In my last post I talked about the Type-I personality. This personality trait is shared by most technical workers and especially by software developers. If you want software people to be happy, productive, and generate great ideas you need to tap into their intrinsic motivation.
So what have I done to put these ideas into action at GenoLogics?
While it isn’t quite the same as attending a real conference, it’s far more convenient, less expensive, and more diverse. Oh, and the company pays for lunch.
Intrinsic motivation requires an opportunity to experience continuous learning. This is part of our solution.
Project Improvement Projects (PIPs)
Unless your software projects are vastly different from everything else out there, you have dozens of great ideas you’d like to see added to your product but you are never given the time or permission to make it happen. If this happens for too long it starts to affect your sense of independence and destroys your intrinsic motivation.
Two weeks ago we introduced PIPs to GenoLogics. For half a day every Wednesday, everyone on the development team (both coders and testers) work together on small, high-value projects and product enhancements that they think are important. Working as a team, they select one or two small, but great, ideas that have been burning in their minds and get them done. If their ideas will affect the customer experience must have them vetted by the Product Manager, but PM has no say into what items the team chooses to work. In short, developers have 10% of their week to focus on anything that they think will improve their efficiency or the experience of our customers.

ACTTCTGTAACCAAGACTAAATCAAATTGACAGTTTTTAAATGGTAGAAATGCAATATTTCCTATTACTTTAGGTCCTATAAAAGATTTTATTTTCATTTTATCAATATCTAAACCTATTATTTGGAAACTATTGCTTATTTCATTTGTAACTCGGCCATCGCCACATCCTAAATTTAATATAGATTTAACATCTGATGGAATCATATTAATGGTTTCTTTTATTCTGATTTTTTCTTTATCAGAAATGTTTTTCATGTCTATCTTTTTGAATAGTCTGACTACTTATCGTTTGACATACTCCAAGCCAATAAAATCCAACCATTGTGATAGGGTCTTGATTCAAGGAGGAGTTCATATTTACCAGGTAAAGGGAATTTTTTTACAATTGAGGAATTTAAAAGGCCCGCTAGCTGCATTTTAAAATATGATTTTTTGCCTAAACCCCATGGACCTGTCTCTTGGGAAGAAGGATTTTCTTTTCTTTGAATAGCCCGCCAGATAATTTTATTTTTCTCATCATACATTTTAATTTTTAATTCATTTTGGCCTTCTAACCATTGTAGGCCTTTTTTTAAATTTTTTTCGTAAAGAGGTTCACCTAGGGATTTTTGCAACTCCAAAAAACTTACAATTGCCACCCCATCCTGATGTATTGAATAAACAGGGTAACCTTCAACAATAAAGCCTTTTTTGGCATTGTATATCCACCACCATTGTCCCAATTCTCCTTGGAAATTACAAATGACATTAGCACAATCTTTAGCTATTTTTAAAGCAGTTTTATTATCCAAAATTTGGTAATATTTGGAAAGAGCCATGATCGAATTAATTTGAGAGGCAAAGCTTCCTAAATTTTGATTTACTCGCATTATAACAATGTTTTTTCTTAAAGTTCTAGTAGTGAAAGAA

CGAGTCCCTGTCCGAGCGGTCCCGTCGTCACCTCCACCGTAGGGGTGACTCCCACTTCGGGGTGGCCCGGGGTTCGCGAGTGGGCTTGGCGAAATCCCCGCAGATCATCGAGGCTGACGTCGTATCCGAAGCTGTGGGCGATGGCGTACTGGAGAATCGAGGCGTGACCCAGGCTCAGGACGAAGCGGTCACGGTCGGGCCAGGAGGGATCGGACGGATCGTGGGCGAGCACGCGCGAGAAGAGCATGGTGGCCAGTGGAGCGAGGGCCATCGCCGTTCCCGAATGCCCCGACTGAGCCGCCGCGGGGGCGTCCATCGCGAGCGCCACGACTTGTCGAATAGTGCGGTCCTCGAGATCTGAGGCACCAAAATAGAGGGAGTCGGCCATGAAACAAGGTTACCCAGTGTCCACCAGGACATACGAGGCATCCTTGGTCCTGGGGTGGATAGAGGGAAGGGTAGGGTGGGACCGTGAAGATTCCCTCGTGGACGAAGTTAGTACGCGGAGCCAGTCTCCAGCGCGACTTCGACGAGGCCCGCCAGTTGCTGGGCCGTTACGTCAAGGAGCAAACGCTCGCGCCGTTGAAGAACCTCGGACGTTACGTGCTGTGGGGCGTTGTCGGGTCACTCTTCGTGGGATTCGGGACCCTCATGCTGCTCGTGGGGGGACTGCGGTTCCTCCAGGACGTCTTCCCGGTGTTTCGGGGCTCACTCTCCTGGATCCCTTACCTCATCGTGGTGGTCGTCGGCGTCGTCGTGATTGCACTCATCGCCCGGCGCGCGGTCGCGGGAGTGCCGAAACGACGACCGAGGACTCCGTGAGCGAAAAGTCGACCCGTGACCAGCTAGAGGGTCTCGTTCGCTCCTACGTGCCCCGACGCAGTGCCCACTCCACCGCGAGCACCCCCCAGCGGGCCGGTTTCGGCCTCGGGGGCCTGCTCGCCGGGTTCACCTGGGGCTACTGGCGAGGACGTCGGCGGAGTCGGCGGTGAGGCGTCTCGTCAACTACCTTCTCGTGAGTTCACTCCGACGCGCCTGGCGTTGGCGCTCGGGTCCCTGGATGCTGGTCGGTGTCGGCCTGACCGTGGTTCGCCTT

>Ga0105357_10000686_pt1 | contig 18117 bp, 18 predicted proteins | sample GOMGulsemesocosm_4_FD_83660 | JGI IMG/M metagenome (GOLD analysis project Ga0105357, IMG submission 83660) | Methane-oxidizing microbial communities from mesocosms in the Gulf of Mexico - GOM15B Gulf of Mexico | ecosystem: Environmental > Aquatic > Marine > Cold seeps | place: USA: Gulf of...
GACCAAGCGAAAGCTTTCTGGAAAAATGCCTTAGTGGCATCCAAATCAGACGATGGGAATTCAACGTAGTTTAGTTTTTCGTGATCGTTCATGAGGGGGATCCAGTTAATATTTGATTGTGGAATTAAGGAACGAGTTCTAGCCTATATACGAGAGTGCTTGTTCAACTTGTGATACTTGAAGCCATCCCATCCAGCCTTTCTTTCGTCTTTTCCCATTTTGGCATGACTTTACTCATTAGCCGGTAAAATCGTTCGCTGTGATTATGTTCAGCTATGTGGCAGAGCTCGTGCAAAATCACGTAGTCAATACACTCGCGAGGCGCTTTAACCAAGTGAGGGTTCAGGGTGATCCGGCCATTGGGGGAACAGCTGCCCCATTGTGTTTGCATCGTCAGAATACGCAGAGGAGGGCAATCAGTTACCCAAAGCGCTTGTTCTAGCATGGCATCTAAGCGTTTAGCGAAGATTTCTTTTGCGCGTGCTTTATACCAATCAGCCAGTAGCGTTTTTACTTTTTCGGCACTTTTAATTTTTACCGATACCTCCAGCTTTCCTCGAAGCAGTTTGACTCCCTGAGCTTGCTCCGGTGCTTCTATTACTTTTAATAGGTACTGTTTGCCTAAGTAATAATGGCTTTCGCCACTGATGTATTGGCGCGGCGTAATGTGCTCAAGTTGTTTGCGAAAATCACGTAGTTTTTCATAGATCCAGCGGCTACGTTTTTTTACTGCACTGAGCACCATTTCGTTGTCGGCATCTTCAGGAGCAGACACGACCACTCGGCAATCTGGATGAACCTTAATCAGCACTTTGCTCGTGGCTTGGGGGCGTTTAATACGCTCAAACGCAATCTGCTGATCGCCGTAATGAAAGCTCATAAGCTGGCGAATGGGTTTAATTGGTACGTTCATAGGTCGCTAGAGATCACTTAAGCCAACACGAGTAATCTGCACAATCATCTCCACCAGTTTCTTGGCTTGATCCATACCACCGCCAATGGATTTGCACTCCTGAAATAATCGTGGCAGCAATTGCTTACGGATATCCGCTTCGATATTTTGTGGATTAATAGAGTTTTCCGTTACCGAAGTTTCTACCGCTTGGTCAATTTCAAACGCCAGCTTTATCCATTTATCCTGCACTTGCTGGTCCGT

We’ve only been at it for a few weeks, but we’ve already seen great things happening. Intrinsic motivation requires autonomy. This is another part of our solution.
GenoLogics has a long history with something we called “Hack Day”. This was a full day, once per quarter, when everyone at the company was encouraged to spend an entire day working on anything they found interesting. Telephones are turned off. Email is ignored. Everyone focuses.
Starting in 2010 we re-branded our day as “Ground-Breaking” in an attempt to encourage more people from outside development who might not be comfortable “hacking” for a day.
Yesterday was our second Ground-Breaking of the year and it was a huge success. People came in at 8am for a company provided breakfast and kick-off meeting at 8:30. Lunch was served at noon. The hacking, ground-breaking, and learning continued until 3:30pm when everyone met in the large board-room downstairs. For the next 90 minutes each person or team took four minutes to present the results of their one-day work marathon. We saw some truly innovative web-based UIs built on our new APIs, a custom iPad interface to our LIMS, a great tool to help automate the migration of configurations in our products, and over a dozen other terrific idea.
Type-I personalities require the chance to work on Mastery: the act of working at the very edge of your skill-set. Ground-Breaking is another part of our solution.
GenoLogics has made a great start, but there is still more we can do. We’ll keep working at it and I’ll share our experiences here.
What are you doing to help encourage Intrinsic motivation among your teams?